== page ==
Anyone who has talked to me about Taiwan knows that though I thoroughly enjoyed the many beautiful views, I am now mildly obsessed with the local cuisine. I've regaled anyone who will listen (and some who won't) with anecdotes about the unique flavors, massive variety, and amazing affordability of Taiwanese street food. There wasn't a single dish I didn't like, and I am now nursing a torrid love affair with Taiwanese cuisine. Below you'll find the dishes I relished most in my travels throughout Taiwan, but this is by no means an exhaustive list. If you're planning a trip there soon, I vehemently suggest you find the nearest night market and go buck-wild. Most dishes are between $1-3 USD, so if you don't like what you bought, just try something else!
Black Pepper Bun - Stuffed with soft onions, sweet scallions, savory marinated pork, and then doused with toasted sesame seeds, this quick eat might take the crown for my favorite Taiwanese street food. The buns are cooked in a clay oven, which creates a rich and dynamic depth of flavor (and also makes them hot as hell). This delicious bundle of goodness costs less than $2 USD. Be careful! They hand you your bun literally fresh out of the oven, so make sure to let it cool first!
Street Squid - I was never really a fan of squid when I lived in Colorado, but Southeast Asia has turned that around. I think many restaurants in the U.S. simply don't know how to prepare it correctly. As Taiwan is an island, the seafood game is on point, and the squid was no exception. Always cooked fresh on request, all the squid we tried was rich, tender, and bursting with flavor. Get the small size for the perfect quick snack, or the large one for a full meal. Each night market had numerous squid vendors, all of whom prepared it differently: battered and fried, seared with soy sauce, or steamed and salted. We ate squid almost every day, but with all the delicious variety, it never got old.
Sweet Sausage with Rice Bun - I heard this referred to several times as 'small sausage inside large sausage', and having seen the vendors make it, I can see why. It's essentially the Taiwanese version of a hot dog... except it tastes a million times better! The sausage is sweet and flavorful, and the "bun" is made from a grilled rice sausage. They split the rice sausage, garnish with garlic, onions, peppers, chili paste, and then tuck in the sweet sausage. The vendor wraps it tight in wax paper so you don't lose pieces, and voila! This was my snack of choice when, due to a credit card malfunction, I started running out of money at the end - bold and dynamic flavor, super filling on account of the rice bun, and only about $2 USD.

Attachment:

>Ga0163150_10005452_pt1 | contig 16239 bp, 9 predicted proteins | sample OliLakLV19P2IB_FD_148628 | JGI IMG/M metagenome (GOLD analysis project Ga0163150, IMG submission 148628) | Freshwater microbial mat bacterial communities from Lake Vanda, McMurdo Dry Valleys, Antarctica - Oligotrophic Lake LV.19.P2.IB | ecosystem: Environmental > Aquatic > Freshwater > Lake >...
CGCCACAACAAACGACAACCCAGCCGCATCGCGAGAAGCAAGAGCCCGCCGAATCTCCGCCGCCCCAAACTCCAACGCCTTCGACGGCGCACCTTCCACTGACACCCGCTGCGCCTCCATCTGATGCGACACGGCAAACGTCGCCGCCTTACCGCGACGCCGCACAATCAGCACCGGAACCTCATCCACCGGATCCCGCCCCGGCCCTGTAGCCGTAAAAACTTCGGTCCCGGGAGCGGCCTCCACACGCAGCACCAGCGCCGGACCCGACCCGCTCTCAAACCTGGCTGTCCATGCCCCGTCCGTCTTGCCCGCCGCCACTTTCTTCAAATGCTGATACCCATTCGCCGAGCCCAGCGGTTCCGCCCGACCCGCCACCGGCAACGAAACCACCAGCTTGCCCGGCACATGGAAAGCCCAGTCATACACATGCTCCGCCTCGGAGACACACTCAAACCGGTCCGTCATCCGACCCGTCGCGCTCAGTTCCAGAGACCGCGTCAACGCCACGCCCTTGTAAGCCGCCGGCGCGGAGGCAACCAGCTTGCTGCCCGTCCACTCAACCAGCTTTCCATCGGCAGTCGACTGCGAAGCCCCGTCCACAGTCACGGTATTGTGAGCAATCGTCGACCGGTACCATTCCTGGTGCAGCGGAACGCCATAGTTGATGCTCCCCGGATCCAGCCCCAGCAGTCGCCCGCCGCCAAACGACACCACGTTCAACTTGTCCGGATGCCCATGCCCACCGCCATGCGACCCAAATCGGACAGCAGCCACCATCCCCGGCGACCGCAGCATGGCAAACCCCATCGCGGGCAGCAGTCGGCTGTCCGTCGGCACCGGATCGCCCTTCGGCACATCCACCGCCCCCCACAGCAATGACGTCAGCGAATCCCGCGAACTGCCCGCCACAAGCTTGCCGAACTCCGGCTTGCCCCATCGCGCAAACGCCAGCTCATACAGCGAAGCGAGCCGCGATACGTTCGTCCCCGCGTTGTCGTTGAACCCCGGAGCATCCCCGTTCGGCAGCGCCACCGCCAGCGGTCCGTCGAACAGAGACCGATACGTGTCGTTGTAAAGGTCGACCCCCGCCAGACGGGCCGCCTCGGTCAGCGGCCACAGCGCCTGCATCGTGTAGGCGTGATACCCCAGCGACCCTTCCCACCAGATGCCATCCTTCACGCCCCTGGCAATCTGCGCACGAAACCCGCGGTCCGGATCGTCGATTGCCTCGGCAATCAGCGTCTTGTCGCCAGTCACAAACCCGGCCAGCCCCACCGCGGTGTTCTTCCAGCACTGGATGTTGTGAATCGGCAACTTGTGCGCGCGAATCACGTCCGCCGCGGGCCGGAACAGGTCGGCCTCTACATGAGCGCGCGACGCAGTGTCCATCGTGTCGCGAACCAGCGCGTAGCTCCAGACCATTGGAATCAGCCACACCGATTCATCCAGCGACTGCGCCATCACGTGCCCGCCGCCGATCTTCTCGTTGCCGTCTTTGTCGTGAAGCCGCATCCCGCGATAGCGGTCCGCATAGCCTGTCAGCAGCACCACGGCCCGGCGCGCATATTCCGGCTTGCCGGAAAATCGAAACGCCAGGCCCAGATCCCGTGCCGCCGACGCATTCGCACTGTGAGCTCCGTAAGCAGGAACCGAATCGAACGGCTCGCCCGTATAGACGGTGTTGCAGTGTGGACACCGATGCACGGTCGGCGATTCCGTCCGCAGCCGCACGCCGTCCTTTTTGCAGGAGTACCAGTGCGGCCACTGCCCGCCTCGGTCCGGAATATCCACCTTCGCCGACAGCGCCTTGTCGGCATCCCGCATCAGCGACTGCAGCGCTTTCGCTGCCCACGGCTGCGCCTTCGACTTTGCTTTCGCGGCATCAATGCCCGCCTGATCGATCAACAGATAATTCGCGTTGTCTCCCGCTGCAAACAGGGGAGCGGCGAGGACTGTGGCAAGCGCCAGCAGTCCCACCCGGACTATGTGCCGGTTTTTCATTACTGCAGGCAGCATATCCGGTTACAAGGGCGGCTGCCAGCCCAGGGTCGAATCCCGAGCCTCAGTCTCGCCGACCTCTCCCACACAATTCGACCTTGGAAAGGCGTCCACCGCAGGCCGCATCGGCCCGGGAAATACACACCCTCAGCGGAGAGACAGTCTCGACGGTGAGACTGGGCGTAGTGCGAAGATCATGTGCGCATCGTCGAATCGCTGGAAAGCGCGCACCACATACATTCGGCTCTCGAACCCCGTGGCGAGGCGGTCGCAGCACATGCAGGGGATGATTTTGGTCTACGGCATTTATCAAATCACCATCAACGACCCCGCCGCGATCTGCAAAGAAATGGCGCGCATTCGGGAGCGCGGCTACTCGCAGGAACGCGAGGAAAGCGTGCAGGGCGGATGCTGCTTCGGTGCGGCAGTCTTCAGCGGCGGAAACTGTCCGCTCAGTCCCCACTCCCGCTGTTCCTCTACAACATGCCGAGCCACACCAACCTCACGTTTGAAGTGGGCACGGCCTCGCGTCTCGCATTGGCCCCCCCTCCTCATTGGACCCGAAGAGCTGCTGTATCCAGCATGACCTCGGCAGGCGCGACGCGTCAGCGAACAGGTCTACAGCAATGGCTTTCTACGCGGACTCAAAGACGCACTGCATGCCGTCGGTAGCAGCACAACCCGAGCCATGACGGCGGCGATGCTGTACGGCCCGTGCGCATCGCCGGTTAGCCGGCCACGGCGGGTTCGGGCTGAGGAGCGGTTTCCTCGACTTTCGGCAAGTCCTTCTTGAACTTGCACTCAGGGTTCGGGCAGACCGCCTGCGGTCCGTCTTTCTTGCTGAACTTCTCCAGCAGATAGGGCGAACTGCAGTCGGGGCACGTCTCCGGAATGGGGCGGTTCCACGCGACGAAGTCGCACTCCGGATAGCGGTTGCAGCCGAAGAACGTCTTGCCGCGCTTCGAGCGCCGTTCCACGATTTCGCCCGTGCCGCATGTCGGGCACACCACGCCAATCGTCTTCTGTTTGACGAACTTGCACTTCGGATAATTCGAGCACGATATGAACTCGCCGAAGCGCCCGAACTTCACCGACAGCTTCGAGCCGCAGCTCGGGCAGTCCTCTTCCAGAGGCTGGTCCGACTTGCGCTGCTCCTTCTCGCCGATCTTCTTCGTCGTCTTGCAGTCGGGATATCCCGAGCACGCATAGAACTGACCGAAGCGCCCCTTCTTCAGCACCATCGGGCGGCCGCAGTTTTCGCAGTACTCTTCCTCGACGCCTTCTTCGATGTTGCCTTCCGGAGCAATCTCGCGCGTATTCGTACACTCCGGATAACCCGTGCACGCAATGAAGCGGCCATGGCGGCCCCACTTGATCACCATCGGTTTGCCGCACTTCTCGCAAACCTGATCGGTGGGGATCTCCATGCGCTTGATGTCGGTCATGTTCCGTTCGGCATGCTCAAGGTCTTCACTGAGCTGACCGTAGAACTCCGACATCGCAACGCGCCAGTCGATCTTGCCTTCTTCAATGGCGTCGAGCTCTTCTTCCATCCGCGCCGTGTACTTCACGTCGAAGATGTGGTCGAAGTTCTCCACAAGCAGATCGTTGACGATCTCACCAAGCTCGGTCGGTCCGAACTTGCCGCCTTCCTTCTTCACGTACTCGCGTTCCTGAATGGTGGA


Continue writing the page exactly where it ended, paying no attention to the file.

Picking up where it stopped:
Beef Noodle Soup - With wholesome, aromatic broth, thick noodles, and a generous helping of mouth watering, tender beef - the beef noodle soup was unbelievably good. We found this gem at a little hole-in-the-wall when wandering the backstreets of Taipei. There were plenty of locals and the owners did not speak any English - both of which are good signs when it comes to finding authentic local food. As with everything else we ate in Taiwan, I left feeling full, satisfied, and wishing I had more room in my stomach so I eat more (and more and more).
Scallion Pancake - This dish was my first taste of Taiwanese food, and like everything else to follow - it did not disappoint. There were actually two of these stands right next to each other in the shopping district of Kaohsiung, and we tried one from both (the second was better). Made with fresh batter, chopped scallions, a fried egg, and then smothered in a sauce of your choice - this is the perfect streetside snack. I enjoyed several as I wandered through various cities, and each one was equally delicious. Simple, satisfying, and oh-so cheap.
Create Your Own Soup - I don't know the name of this dish, but after the black pepper bun it was my favorite food of the trip - high praise, considering that I loved everything. It was simple, but delightfully delicious and wholly satisfying. Essentially, there was a huge vat of broth in which a large array of various ingredients bubbled merrily: meatballs, fish cake, stinky tofu, fried tofu, mushrooms, broccoli, and numerous others I didn't recognize. Grab a bowl, some tongs, and then start plucking out the items you want. The attendant chops them up, fills the bowl with the broth everything was boiling in, and seconds later you're chowing down. Though this was one of the more expensive meals we had (around $8 USD) I wish I had gotten the chance to eat it at least once more.
Ever been to Taiwan? What was your favorite dish? Tag me in a picture of it on IG (abeautifulview0) and I'll give you a shout out. Click the buttons below to share the food love with your friends, or you can also find me on Facebook and Twitter. Happy eating friends!
Enjoy the beautiful view!